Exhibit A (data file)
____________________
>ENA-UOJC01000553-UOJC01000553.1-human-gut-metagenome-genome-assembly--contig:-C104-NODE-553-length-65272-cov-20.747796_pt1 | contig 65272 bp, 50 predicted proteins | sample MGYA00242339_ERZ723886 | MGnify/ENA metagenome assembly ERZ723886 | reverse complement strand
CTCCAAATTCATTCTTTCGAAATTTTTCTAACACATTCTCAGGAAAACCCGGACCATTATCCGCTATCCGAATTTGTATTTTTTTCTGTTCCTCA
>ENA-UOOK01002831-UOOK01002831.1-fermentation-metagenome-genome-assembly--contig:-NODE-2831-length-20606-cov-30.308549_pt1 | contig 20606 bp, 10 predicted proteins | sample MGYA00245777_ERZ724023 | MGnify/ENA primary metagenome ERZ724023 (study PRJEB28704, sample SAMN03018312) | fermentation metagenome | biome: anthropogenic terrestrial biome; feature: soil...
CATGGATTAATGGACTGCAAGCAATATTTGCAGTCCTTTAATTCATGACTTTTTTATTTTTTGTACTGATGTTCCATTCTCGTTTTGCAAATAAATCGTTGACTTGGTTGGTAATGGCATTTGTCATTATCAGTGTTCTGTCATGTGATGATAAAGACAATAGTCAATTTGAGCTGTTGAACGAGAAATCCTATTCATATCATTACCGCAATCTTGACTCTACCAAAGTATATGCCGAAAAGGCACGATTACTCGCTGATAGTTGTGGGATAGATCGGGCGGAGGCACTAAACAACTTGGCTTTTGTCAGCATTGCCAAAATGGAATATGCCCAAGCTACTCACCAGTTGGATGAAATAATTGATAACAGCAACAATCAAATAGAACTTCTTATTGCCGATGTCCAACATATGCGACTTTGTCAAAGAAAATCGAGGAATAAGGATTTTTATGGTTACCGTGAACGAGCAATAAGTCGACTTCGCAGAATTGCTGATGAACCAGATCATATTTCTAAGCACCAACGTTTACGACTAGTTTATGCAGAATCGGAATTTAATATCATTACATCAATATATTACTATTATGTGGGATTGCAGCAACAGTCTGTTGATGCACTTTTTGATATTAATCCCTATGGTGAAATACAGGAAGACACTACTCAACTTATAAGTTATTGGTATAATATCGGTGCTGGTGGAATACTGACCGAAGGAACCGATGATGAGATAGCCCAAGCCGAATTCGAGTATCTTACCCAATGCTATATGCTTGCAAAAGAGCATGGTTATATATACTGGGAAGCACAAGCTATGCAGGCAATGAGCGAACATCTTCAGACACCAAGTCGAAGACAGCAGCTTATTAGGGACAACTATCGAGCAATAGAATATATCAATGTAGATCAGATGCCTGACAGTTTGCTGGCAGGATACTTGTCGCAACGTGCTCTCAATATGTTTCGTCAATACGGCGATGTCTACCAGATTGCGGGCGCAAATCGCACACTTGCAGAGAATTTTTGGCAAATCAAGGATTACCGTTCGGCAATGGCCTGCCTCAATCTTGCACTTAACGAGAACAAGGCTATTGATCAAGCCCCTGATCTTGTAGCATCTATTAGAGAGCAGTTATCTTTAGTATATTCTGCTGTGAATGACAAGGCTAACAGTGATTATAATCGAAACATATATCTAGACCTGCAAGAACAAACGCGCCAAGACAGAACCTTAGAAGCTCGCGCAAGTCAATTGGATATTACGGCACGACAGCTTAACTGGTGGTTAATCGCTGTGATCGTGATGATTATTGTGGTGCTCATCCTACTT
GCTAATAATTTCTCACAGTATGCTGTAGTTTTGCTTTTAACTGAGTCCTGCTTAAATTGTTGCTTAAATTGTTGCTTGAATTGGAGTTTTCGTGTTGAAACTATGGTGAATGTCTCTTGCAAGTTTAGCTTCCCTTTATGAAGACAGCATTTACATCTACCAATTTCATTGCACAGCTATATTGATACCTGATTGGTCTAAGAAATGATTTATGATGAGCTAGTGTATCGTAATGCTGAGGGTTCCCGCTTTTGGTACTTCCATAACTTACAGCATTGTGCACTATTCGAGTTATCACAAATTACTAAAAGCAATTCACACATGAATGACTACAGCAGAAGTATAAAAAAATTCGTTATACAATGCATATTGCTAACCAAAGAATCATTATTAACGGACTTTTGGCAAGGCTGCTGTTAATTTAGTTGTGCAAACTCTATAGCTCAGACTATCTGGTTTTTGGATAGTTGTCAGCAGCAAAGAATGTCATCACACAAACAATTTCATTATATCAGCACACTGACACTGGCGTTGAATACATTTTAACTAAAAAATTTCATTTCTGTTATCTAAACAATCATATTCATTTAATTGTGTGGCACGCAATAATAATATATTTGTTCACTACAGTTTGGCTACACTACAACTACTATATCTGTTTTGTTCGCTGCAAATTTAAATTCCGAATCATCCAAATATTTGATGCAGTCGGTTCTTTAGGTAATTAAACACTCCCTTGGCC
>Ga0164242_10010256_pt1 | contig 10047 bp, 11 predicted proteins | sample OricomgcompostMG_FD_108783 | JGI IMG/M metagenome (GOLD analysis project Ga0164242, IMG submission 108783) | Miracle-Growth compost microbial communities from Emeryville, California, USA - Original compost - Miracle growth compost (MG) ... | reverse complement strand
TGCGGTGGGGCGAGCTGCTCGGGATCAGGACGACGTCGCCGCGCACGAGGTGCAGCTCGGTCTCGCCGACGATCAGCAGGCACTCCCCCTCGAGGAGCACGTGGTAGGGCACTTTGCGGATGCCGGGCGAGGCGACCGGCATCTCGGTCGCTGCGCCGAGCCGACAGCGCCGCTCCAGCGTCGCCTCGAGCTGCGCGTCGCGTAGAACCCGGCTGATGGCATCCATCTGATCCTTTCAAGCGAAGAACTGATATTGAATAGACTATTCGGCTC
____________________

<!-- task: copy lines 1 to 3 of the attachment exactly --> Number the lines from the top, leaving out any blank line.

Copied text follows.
>ENA-UOJC01000553-UOJC01000553.1-human-gut-metagenome-genome-assembly--contig:-C104-NODE-553-length-65272-cov-20.747796_pt1 | contig 65272 bp, 50 predicted proteins | sample MGYA00242339_ERZ723886 | MGnify/ENA metagenome assembly ERZ723886 | reverse complement strand
CTCCAAATTCATTCTTTCGAAATTTTTCTAACACATTCTCAGGAAAACCCGGACCATTATCCGCTATCCGAATTTGTATTTTTTTCTGTTCCTCA
>ENA-UOOK01002831-UOOK01002831.1-fermentation-metagenome-genome-assembly--contig:-NODE-2831-length-20606-cov-30.308549_pt1 | contig 20606 bp, 10 predicted proteins | sample MGYA00245777_ERZ724023 | MGnify/ENA primary metagenome ERZ724023 (study PRJEB28704, sample SAMN03018312) | fermentation metagenome | biome: anthropogenic terrestrial biome; feature: soil...